New COVID-19 cases are increasing in Washoe County. And a chunk of those cases are occurring in the 18-24 age group. The number of new cases is 4.5 times higher in this age group than the other age groups according to the Washoe County Health District. The disease investigations and tracking show that many of these cases are coming from University of Nevada, Reno’s, student community.
A number of new cases from the student community are the result of people “going to private gatherings and parties,” said district health officer Kevin Dick during the weekly COVID briefing on Wednesday. They are not wearing masks at these gatherings “where they are right next to one other,” he added.
In the month of September, the university reported a total 313 COVID-positive cases. Since June 30, there have been a total of 371 cases from UNR, according to data reported Tuesday. Data released on Sept. 28 by the Nevada System of Higher Education shows UNR has the most number of cases among all of its institutions, including University of Nevada, Las Vegas.
“We are overwhelmed with the number of new cases,”said Dick.
The health district’s contact tracing team is having to work 12-hour shifts to do contact tracing of new cases. “We are falling behind our ability to connect with people right away,” Dick said.
He also noted that contact tracing among the infected students presents another problem. Students “often don’t really know who it is they are right next to. So, the contact tracing is very difficult,” said Dick.
Within easy access to student housing on campus there are a number of pubs and bars in and around the university area where students socialize. Some of these businesses are not complying with all of the safety measures needed for safe operations. According to Dick, the city of Reno’s business inspections are showing these businesses as “problem areas.”
In an interview with This Is Reno last week, Dr. Cheryl Hug-English, the director of UNR’s Student Health Center, said she is aware of the gatherings, but she did not want to categorize them as parties.
“Whether it’s family gatherings, whether it’s off-campus parties, whether it’s getting together for a birthday party, for baby showers, for all kinds of events, [they] certainly promote the spread of the virus,” she said.
Mindful of how social gatherings and personal behaviors have come to be a matter of debate, Hug-English said, “There is no judgement or blame placed on someone [who has] tested positive with COVID-19.” The disease “is very contagious, and I think I don’t want to give the message it means that someone has done something wrong if they become positive with COVID-19.”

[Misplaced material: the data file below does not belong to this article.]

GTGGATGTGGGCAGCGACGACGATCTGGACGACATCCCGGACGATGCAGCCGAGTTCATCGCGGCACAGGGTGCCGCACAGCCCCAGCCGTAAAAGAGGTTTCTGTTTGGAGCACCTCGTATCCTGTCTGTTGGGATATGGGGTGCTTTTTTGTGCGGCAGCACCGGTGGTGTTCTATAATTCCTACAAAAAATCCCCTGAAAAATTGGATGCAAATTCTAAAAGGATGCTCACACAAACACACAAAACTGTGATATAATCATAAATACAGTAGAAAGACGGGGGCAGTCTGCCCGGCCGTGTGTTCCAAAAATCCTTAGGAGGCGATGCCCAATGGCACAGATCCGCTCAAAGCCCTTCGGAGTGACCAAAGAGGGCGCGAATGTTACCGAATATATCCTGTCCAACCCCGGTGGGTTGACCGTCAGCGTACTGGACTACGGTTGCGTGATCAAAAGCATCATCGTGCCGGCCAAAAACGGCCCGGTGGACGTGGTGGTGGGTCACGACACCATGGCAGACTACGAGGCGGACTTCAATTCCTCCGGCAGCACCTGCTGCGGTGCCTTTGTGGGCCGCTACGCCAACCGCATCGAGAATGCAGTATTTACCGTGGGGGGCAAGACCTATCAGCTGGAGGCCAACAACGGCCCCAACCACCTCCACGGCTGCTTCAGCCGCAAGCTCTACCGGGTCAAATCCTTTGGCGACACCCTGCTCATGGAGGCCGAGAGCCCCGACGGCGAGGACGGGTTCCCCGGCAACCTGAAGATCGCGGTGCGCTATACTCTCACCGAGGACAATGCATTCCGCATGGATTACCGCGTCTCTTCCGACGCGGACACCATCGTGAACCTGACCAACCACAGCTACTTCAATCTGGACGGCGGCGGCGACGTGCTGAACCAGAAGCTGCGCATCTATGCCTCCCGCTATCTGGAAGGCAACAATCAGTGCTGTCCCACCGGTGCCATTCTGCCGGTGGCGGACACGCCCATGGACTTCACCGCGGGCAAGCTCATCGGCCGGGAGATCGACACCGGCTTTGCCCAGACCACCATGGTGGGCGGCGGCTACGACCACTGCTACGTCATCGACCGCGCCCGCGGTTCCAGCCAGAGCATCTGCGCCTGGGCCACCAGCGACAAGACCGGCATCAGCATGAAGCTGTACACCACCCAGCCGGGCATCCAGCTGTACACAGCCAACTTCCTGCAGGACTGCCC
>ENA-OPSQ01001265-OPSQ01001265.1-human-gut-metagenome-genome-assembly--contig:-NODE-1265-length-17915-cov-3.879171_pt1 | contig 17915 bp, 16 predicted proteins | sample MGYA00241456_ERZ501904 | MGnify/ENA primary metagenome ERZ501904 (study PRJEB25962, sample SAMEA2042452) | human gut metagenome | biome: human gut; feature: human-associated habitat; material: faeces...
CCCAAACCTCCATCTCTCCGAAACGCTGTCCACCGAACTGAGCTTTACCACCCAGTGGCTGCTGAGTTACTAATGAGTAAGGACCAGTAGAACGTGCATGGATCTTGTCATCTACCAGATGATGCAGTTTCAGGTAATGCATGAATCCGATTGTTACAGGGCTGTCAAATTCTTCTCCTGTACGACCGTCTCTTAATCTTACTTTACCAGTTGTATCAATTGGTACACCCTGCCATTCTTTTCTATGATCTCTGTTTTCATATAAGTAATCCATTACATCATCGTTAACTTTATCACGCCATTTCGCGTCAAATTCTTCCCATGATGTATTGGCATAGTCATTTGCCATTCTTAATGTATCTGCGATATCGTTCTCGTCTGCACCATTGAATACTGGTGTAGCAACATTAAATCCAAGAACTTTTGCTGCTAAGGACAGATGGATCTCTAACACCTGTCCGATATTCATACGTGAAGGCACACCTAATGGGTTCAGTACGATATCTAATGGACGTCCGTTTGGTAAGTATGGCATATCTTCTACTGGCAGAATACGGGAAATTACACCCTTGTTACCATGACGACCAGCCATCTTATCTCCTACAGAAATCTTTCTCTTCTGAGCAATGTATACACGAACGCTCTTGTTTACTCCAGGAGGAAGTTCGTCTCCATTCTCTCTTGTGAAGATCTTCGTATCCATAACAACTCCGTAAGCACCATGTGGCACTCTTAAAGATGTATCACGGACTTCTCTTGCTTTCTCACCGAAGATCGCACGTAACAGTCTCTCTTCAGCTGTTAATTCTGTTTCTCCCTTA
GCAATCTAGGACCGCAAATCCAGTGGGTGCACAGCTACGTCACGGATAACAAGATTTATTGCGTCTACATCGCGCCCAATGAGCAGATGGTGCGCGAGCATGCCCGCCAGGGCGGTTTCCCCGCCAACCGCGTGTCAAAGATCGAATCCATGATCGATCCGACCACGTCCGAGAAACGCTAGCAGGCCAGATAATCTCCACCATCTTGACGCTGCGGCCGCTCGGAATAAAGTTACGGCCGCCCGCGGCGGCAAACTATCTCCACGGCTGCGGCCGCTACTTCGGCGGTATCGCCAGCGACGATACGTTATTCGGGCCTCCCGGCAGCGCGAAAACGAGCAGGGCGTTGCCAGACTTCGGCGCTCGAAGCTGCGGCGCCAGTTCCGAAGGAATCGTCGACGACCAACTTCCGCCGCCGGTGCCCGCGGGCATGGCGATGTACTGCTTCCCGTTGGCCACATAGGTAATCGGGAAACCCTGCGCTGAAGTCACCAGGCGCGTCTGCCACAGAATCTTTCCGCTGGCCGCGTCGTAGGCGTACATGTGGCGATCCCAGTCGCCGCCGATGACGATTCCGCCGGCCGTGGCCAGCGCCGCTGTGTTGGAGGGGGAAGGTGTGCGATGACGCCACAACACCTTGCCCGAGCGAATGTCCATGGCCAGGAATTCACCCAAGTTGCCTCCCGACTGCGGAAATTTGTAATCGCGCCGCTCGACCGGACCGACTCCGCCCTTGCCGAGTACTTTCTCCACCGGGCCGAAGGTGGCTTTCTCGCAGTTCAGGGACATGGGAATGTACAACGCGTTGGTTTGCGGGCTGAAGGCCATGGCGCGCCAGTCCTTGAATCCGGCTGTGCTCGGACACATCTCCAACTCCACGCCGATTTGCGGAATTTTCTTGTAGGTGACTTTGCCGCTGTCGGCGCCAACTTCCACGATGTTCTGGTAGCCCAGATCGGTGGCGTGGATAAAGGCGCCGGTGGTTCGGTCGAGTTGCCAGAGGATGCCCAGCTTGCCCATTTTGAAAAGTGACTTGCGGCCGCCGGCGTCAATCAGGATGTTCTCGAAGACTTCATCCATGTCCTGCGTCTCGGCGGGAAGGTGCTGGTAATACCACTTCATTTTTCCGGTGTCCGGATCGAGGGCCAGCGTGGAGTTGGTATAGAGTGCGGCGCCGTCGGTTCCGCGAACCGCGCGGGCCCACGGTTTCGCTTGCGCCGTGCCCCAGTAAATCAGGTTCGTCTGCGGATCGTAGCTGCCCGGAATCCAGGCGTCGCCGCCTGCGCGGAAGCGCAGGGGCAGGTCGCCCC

She also noted that gatherings are happening not just in the student community but other social circles.
According to Hug-English, the spike is “not terribly surprising,” as the cases might still be from the private meetups that happened during the Labor Day weekend when family gatherings took place.
New cases are something “our community as a whole is struggling with,” said Hug-English. “Washoe County continues to be an elevated level of a number of COVID-19 cases, and our campus is part of our broader community. So, our campus is not immune to getting cases as well.”
She also noted various mitigation efforts the university has been carrying out, including encouraging students to wear face masks, maintaining sanitation and social distancing, not having large gatherings and downloading the COVID Trace app to ensure individual and communal safety.
Health district officials, however, said the university and its student community may need to rethink a few measures and personal behaviors.
Testing everyone, even the asymptomatic students, would help, Dick suggested. Currently, UNR tests only the students who are showing symptoms.
He also pointed out that even though 75% of the courses are online and most students are not attending in-person classes, they are still meeting outside and socializing, potentially impacting the mitigation efforts.
“I think the best situation will be to have their students understand why it’s important for them to change their behavior to help reduce the spread,” Dick said. He stressed the university’s role in the messaging to students highlighting their personal responsibilities.
He urged the students as well “to understand the role they play in helping to prevent the spread of this disease in our community.”
Sudhiti (Shu) Naskar is a multimedia journalist and researcher who has years of experience covering international issues. In the role of a journalist, she has covered gender, culture, society, environment, and economy. Her works have appeared on BBC, The National, The Wall Street Journal, Marie Claire, Reno Gazette-Journal, Caravan and more. Her interests lie in the intersection of art, politics, social justice, education, tech, and culture. She took a sabbatical from media to attend graduate school at the University of Nevada Reno in 2017. In this period, she has won awards, represented her school at an international conference and successfully defended her thesis on political disinformation at the Reynolds School of Journalism where she earned her Master’s in Media Innovation.